Direct Aerosol Forcing: Calculation from Observables and Sensitivities to Inputs

McComiskey, A. C., Brookhaven National Laboratory

Aerosol Properties


McComiskey, A, SE Schwartz, B Schmid, H Guan, ER Lewis, P Ricchiazzi, and JA Ogren. 2008. "Direct aerosol forcing: Calculation from observables and sensitivities to inputs." Journal of Geophysical Research 113, D09202, doi:10.1029/2007JD009170.

Figure 1.

Figure 1.

The sensitivity of calculated aerosol direct radiative forcing to input parameters has been examined to determine the consequences of uncertainties in these input parameters on calculated radiative forcing and to identify areas where measurements might be most profitably improved. Input parameters incorporate aerosol optical properties: optical depth τ, single scattering albedo (the fraction of light extinction due to scattering) ω, and asymmetry parameter (a measure of the angular distribution of light scattering) g, as well as surface albedo α. Calculations were made for conditions typical of the three ARM Climate Research Facility (ACRF) sites. Three radiative quantities were also considered: diurnally averaged spectrally integrated FS(W m-2), diurnally averaged irradiance at 0.55 µm F0.55(W m-2 µm-1), and spectrally integrated instantaneous forcing FS(θ) (W m-2).

Figure 1 represents the contribution to uncertainty in each of the forcing quantities at the top of the atmosphere and surface owing to the uncertainty in each of the input parameters τ, ω, g, α for the three ACRF sites. Uncertainty in the total direct aerosol forcing is denoted by the black bars. For measurement uncertainties used in this study which were typical of best current practice, uncertainty in total modeled forcing for aerosol and environmental conditions representative of the three sites ranges from approximately 20% to as great as 80%, corresponding to a range of 0.6 to 1.1 W m-2 at the top of the atmosphere for local diurnally averaged forcing.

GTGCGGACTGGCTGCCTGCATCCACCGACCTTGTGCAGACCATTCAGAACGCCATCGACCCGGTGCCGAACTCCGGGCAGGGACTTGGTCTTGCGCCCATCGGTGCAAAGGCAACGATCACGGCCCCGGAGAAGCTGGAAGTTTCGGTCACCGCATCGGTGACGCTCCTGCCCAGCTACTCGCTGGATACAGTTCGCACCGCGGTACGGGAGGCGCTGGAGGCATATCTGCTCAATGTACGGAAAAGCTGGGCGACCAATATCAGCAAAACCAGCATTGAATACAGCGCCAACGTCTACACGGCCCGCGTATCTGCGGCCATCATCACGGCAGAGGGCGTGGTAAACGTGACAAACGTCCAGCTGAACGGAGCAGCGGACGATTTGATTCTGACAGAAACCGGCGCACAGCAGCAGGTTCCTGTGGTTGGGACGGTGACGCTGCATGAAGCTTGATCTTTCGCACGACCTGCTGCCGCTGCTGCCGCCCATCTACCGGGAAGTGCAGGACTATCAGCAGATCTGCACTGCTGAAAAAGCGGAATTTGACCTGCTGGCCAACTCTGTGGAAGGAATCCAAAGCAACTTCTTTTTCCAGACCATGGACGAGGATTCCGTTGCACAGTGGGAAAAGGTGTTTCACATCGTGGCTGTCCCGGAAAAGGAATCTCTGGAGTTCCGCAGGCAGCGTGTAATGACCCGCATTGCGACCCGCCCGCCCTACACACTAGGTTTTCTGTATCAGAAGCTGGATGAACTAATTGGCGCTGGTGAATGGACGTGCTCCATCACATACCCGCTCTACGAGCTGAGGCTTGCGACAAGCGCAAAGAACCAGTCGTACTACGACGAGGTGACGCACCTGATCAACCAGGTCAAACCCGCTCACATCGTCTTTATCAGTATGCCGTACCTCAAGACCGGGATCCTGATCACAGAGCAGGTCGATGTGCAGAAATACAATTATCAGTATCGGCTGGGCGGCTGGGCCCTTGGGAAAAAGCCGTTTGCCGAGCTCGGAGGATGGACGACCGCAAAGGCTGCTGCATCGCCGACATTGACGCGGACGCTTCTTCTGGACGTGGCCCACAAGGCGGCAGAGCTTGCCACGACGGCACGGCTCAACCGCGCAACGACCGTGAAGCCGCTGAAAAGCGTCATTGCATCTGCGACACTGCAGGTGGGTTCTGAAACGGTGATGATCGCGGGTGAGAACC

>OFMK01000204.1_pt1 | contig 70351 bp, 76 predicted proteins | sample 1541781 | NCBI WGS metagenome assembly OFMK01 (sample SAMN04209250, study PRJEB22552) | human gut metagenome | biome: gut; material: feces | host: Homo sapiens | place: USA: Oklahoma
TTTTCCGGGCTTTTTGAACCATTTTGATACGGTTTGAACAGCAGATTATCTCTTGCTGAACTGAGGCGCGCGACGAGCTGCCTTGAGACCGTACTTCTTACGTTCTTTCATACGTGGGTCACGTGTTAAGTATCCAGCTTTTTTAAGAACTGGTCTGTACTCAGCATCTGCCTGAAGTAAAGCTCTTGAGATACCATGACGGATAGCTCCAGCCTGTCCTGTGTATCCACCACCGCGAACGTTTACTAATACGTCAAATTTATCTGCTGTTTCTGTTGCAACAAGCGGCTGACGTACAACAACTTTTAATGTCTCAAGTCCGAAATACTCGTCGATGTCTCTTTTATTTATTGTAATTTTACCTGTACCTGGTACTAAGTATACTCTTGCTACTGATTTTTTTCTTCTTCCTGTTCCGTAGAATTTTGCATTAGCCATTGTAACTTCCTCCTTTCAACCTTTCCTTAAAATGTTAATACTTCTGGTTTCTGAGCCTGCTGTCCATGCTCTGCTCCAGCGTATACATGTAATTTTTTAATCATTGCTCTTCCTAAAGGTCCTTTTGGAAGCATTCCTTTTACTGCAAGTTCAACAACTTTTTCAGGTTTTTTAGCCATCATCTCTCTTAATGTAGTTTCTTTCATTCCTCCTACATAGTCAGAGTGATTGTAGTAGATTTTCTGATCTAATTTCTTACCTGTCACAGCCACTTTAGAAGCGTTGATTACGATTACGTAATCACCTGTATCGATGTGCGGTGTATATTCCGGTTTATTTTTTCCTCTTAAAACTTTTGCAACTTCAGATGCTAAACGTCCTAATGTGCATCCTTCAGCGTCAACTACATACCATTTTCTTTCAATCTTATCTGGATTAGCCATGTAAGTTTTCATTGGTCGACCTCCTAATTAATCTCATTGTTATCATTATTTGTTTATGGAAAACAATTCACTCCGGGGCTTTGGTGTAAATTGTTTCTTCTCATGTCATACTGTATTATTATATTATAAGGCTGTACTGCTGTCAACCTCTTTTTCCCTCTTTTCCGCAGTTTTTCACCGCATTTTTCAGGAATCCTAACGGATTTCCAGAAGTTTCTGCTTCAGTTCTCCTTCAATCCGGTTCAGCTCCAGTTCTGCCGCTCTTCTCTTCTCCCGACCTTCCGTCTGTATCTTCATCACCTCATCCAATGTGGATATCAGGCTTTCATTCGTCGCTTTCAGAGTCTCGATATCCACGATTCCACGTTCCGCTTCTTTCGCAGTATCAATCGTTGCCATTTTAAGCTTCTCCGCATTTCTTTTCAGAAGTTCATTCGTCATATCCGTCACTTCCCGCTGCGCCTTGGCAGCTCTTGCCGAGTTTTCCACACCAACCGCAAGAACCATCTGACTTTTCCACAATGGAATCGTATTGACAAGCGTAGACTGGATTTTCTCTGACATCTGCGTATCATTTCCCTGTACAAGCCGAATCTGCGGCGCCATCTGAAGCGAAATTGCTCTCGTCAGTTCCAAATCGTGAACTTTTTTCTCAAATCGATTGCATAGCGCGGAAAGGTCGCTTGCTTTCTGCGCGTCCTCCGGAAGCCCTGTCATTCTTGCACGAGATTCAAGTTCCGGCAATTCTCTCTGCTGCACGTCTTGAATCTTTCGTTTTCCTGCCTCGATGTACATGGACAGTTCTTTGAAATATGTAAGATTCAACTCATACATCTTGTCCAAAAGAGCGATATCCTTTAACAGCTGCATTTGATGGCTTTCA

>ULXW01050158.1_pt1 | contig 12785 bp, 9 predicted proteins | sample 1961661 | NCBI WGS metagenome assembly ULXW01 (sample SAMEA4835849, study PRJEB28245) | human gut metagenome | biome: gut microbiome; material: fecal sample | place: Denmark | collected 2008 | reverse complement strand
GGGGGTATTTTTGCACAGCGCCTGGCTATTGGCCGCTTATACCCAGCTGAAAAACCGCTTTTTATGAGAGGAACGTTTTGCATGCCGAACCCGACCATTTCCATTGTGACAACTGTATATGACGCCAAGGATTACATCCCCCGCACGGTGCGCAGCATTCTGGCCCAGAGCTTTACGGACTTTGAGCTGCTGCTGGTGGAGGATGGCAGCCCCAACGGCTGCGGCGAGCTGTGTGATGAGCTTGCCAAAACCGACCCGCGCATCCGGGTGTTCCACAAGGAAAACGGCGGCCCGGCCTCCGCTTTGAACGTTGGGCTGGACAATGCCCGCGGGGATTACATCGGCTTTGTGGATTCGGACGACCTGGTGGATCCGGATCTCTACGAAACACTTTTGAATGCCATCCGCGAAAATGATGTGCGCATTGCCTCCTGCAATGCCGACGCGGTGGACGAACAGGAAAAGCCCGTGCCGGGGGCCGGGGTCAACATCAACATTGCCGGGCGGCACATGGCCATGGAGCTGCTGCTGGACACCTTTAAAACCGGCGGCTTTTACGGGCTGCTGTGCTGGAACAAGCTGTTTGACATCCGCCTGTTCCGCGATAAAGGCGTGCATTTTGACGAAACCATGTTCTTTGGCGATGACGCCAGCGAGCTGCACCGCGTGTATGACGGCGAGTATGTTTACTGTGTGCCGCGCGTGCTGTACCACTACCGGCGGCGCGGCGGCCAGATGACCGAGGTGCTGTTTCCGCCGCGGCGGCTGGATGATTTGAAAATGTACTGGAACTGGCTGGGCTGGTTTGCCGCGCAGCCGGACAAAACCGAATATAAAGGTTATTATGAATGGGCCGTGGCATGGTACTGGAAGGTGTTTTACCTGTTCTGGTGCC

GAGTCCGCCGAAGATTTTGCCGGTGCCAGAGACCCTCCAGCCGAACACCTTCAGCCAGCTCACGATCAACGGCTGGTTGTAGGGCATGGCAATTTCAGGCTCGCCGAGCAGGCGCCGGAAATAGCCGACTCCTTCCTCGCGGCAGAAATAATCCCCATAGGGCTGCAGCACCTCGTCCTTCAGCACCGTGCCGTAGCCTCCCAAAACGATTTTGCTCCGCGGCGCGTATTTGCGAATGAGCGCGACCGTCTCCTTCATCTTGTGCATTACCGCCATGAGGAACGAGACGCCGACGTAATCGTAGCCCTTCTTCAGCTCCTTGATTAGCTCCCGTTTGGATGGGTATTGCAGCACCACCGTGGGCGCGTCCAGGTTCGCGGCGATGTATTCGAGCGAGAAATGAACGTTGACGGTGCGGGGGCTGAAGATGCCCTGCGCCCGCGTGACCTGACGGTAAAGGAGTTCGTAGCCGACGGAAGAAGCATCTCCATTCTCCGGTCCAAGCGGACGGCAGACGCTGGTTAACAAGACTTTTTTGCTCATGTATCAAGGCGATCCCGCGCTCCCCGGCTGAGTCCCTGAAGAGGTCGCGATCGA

For the Southern Great Plains site, the contributions to uncertainty in calculated forcing from uncertainty in optical depth, single scattering albedo, asymmetry parameter, and surface albedo were rather comparable; consequently, reducing the uncertainty in forcing requires focusing on all of these parameters. In contrast, for conditions typical of the North Slope of Alaska site, with high surface reflectance, the dominant source of uncertainty was found to be the aerosol single scattering albedo. These findings suggest that radiative closure at the 1 W m-2 level, especially in areas with fairly high aerosol loading, would require aerosol properties to be substantially better characterized than at present.